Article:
Non-GAAP net income per share came in at $1.18 compared with $1.23 in the year-ago quarter. The bottom line beat the Zacks Consensus Estimate by 2 cents. Quarterly aggregate operating revenues declined 5.1% year over year to $30,447 million. This was the result of substantial declines in wireless equipment revenues in the Consumer and Business segments, primarily due to limited in-store engagement and the impact of COVID-19 on customer behavior. Nevertheless, the top line surpassed the consensus mark of $29,910 million.
3. Corning Inc. (GLW - Free Report) reported healthy second-quarter 2020 results, with the top and bottom lines beating the Zacks Consensus Estimate.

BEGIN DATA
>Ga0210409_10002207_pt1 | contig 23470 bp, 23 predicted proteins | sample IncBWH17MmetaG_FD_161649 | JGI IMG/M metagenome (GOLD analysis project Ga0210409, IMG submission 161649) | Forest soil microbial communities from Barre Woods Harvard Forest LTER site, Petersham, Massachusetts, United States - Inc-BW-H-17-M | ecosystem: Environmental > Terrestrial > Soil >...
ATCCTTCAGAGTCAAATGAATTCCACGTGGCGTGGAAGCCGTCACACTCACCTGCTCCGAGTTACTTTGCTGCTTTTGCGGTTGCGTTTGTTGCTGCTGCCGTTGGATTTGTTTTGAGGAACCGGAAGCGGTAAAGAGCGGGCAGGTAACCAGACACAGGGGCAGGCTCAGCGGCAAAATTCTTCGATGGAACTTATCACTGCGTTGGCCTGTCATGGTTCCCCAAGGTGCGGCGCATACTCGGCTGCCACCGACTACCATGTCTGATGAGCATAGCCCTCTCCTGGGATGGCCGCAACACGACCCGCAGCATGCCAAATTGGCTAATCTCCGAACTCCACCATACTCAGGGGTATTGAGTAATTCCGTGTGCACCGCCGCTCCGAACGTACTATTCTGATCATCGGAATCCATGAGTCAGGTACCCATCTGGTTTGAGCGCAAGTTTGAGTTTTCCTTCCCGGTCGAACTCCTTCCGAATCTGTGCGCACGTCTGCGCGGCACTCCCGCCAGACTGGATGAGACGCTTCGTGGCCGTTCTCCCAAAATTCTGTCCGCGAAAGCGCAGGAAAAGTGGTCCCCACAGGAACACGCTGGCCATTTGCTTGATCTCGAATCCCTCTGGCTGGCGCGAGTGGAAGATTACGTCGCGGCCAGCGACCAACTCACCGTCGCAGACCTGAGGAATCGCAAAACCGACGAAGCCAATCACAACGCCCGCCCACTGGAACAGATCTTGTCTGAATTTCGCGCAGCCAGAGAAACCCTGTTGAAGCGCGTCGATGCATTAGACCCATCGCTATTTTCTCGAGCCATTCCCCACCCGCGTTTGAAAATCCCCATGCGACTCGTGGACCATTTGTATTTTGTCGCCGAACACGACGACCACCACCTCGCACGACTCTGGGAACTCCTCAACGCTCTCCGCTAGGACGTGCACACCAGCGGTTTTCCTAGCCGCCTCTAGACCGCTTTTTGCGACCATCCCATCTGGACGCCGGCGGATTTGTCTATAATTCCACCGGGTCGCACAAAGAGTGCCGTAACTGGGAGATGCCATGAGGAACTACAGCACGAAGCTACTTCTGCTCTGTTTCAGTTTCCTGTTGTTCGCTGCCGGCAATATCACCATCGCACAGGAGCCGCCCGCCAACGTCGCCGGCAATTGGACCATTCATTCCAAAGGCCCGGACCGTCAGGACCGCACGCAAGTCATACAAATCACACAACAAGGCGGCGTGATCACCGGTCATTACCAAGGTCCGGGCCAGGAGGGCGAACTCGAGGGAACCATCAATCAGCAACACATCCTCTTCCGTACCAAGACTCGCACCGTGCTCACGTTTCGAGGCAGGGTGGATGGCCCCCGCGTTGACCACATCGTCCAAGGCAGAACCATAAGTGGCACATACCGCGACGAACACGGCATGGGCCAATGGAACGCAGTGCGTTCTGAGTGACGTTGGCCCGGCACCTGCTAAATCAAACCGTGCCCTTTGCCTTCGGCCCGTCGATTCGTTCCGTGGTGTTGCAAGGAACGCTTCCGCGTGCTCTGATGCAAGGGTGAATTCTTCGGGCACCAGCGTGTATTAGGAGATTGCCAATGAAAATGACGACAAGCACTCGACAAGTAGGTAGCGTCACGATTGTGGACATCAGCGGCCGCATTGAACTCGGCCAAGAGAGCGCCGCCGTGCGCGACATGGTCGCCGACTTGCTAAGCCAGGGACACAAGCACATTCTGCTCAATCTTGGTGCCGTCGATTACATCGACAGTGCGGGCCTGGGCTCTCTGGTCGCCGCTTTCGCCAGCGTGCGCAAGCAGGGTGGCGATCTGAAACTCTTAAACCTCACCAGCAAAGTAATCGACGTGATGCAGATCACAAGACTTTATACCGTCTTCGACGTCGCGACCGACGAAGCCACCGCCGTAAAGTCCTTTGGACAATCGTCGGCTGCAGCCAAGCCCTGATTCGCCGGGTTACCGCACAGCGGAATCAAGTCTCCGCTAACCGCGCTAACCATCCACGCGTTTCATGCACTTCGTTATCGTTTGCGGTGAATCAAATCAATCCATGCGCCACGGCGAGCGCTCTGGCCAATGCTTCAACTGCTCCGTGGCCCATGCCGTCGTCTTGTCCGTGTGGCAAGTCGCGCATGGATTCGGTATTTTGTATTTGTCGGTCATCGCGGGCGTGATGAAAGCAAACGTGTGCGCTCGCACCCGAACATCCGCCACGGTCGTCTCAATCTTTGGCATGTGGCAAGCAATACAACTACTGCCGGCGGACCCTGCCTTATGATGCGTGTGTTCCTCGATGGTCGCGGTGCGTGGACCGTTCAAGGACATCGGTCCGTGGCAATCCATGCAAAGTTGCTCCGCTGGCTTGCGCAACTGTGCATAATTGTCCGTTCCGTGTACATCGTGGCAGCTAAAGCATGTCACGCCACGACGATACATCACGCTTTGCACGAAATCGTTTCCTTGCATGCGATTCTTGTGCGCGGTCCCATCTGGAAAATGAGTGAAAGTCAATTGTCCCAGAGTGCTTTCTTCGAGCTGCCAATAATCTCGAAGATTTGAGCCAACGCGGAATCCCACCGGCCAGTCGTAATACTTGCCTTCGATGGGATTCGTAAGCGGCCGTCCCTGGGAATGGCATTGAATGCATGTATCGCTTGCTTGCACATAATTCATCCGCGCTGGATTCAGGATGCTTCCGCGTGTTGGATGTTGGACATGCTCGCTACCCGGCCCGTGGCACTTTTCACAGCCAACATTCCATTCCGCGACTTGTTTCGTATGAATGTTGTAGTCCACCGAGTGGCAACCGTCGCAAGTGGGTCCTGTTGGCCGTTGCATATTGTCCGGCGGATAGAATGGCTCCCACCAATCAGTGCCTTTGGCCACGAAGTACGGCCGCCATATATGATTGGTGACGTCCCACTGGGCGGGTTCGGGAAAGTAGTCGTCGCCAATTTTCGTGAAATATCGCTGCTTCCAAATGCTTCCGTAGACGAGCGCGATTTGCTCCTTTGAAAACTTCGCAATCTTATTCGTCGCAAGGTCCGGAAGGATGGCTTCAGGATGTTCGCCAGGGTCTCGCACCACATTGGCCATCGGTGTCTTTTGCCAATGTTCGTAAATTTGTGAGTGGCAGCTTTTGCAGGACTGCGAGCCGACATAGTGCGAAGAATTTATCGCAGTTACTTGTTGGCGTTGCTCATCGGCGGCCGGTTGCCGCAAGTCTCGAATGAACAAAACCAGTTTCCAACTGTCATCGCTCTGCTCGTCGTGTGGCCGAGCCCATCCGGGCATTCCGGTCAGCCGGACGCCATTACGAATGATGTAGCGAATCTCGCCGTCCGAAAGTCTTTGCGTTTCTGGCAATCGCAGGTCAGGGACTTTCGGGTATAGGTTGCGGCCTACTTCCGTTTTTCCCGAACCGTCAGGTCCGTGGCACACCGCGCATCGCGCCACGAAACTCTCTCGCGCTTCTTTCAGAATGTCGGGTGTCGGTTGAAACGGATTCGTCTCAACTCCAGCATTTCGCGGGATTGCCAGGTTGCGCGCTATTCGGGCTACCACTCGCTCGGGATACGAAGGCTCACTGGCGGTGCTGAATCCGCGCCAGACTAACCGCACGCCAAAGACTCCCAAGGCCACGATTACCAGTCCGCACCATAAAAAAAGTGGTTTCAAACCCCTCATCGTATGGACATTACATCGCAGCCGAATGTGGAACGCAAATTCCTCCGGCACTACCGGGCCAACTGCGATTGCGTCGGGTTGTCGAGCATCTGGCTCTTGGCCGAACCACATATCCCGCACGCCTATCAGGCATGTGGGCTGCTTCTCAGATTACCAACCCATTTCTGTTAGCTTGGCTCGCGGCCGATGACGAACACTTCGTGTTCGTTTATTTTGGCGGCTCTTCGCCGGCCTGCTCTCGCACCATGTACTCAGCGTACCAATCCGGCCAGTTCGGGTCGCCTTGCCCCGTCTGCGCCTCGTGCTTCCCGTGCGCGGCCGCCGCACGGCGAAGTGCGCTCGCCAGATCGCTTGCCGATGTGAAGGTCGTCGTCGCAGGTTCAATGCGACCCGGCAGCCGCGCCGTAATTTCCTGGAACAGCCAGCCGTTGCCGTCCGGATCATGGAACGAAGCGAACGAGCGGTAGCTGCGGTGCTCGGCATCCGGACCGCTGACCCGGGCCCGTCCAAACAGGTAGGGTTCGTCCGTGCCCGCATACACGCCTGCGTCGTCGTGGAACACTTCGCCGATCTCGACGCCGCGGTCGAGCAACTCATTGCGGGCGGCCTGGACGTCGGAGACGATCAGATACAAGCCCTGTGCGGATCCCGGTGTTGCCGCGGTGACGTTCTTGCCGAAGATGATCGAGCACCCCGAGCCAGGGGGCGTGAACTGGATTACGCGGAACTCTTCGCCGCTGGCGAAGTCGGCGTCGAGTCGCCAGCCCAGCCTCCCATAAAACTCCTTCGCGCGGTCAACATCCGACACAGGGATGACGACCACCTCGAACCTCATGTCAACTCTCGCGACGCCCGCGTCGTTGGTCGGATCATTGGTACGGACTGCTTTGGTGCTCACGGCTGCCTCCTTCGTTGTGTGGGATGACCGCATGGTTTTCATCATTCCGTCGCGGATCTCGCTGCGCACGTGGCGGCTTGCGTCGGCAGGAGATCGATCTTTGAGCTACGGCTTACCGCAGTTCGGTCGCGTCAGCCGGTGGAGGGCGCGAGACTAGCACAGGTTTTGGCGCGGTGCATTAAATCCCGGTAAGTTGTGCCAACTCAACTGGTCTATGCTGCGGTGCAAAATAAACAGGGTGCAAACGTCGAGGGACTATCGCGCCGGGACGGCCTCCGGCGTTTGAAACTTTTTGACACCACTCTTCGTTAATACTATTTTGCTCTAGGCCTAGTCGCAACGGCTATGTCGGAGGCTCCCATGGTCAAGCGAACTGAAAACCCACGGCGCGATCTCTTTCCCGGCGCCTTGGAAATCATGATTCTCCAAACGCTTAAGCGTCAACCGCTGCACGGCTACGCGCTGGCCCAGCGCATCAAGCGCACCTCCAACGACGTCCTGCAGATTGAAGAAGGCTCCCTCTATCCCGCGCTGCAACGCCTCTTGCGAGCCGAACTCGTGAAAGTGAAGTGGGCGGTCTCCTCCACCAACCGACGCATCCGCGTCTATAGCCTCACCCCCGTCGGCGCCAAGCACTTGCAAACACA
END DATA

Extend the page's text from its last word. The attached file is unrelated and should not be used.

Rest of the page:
Core net income came in at $218 million or 25 cents per share compared with $410 million or 45 cents in the prior-year quarter. The bottom line beat the Zacks Consensus Estimate by 14 cents, with an earnings surprise of 127.3%. Quarterly core sales declined to $2,588 million from $2,986 million recorded in the year-ago quarter. Nevertheless, the top line surpassed the consensus mark of $2,386 million.
4. Juniper Networks, Inc. (JNPR - Free Report) reported decent second-quarter 2020 results, with the top line surpassing the Zacks Consensus Estimate. The Sunnyvale, CA-based network products and services provider experienced solid demand during the quarter.
Non-GAAP net income was $116.3 million or 35 cents per share (above the midpoint of the company’s guidance range) compared with $139.5 million or 40 cents in the year-ago quarter. The bottom line matched the Zacks Consensus Estimate. Quarterly total revenues amounted to $1,086.3 million (above the mid-point of the company’s guidance range) compared with $1,102.5 million reported in the year-ago quarter. The top line beat the consensus mark of $1,053 million.